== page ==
Even those who have can’t do anything about the emotionally challenging aspects of the work. Nursing is a hard job and it is always going to take a special type of person to do it. If you can dedicate yourself to helping others, if you can accept the fact that you’ll constantly witness human tragedy at work only to be sent home to live an ordinary life (it’s hard to sit down to dinner with your family after watching someone die, but nurses do it every day) nursing might be the right job for you.

Here are a few reasons why now is a particularly good time.

  • It’s a seller’s market: Many hospitals are offering signing bonuses and other incentives to attract new nurses. While it’s not a job known for its perks, now is a good time to apply a little bit of leverage to the hiring process.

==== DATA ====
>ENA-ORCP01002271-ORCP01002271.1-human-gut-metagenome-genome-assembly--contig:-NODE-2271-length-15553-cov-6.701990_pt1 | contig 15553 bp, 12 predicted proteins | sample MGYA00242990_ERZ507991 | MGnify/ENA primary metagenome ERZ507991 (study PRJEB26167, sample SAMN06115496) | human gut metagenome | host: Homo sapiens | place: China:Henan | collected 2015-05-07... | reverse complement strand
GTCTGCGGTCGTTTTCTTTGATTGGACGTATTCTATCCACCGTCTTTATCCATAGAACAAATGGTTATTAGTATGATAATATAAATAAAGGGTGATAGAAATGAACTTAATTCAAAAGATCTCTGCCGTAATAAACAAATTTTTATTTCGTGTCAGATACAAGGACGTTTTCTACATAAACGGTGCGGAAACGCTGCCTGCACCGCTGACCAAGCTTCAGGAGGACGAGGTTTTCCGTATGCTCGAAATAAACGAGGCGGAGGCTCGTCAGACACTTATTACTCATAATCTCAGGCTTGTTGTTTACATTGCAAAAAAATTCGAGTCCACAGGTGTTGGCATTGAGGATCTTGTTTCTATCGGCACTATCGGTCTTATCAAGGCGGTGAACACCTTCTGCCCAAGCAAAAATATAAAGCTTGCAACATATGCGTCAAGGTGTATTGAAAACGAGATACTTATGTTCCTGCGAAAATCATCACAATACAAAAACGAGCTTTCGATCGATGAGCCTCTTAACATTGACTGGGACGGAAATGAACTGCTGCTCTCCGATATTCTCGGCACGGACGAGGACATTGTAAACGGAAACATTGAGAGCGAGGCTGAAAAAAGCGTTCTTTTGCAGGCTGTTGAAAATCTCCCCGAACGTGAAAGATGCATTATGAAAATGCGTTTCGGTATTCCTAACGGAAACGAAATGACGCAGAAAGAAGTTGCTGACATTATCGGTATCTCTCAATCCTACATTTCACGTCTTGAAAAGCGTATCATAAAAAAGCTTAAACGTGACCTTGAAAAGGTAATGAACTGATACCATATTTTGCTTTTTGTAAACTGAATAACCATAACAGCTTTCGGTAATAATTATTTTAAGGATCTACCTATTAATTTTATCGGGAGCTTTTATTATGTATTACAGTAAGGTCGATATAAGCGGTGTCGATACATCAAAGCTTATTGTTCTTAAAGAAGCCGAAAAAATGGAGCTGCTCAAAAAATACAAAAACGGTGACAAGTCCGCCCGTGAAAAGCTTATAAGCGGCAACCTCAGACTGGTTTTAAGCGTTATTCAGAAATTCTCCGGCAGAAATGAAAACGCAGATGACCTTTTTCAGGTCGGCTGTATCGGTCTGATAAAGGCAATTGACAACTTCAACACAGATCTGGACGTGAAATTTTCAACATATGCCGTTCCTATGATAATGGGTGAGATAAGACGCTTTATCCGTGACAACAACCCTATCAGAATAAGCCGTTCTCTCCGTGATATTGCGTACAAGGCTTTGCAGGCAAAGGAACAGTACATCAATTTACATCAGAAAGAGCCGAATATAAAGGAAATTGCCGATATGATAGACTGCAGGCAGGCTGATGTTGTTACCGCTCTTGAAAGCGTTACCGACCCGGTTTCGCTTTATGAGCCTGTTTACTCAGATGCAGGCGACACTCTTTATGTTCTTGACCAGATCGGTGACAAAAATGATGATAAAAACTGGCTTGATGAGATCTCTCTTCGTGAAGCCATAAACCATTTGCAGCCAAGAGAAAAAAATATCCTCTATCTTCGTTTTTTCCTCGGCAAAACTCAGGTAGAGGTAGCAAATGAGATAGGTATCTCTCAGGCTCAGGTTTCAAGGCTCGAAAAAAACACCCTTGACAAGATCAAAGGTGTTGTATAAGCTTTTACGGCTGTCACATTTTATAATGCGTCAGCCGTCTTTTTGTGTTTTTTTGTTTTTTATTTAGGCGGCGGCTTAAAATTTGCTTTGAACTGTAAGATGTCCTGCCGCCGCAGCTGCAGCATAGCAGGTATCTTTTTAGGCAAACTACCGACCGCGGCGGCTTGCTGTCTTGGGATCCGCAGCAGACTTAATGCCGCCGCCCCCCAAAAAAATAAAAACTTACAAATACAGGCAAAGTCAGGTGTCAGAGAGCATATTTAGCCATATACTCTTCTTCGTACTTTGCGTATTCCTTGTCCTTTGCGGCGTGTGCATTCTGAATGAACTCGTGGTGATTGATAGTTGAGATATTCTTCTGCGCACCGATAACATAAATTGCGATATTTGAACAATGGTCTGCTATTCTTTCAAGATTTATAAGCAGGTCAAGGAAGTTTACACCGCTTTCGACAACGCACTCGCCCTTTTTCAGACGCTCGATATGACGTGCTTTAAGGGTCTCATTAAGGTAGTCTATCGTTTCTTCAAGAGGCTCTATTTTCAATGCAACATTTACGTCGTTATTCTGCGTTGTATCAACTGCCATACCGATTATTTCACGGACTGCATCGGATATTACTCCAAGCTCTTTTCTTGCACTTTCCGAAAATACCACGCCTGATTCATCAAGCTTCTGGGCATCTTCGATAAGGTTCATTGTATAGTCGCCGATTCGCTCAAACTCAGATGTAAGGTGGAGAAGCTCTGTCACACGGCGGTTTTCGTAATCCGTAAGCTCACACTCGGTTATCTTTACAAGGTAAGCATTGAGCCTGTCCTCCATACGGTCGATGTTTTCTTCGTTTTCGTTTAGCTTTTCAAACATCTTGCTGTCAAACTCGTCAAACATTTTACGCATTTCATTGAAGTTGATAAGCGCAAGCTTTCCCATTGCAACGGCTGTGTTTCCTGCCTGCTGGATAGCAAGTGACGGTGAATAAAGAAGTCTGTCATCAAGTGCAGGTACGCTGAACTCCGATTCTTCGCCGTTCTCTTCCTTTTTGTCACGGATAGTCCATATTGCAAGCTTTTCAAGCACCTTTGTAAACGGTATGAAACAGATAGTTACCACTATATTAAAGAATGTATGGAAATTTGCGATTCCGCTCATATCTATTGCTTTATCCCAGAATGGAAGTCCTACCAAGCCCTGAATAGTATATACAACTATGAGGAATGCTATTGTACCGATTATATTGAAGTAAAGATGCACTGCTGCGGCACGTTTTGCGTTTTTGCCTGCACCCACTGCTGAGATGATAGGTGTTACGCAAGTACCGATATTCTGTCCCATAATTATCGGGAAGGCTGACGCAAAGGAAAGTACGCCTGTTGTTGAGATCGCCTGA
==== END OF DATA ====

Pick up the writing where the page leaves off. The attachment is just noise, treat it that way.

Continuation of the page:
• You won’t have any trouble finding work: There have been times when nurses have had a hard time finding jobs. It’s not that we have had a major nursing surplus in recent years. Rather, it’s always been a logistic problem. Regardless of the overall state of employment, every town only needs a set number of nurses. When they hit that number it could be years before the local hospital system needs to make a new hire. While that is still a problem in some parts of the country, the dynamic has shifted hard in the other direction. Now, most hospitals need help and a nurse seeking employment today should have no trouble getting their desired placement.
  • The culture is changing: Slowly but surely, the healthcare worker culture is shifting in a more sustainable direction. Some hospitals are implementing flex scheduling and other quality-of-life considerations that are helping nurses avoid burnout and stay on the job for longer.

If you are interested in becoming a nurse but don’t know what steps to take, there are plenty of resources available to help.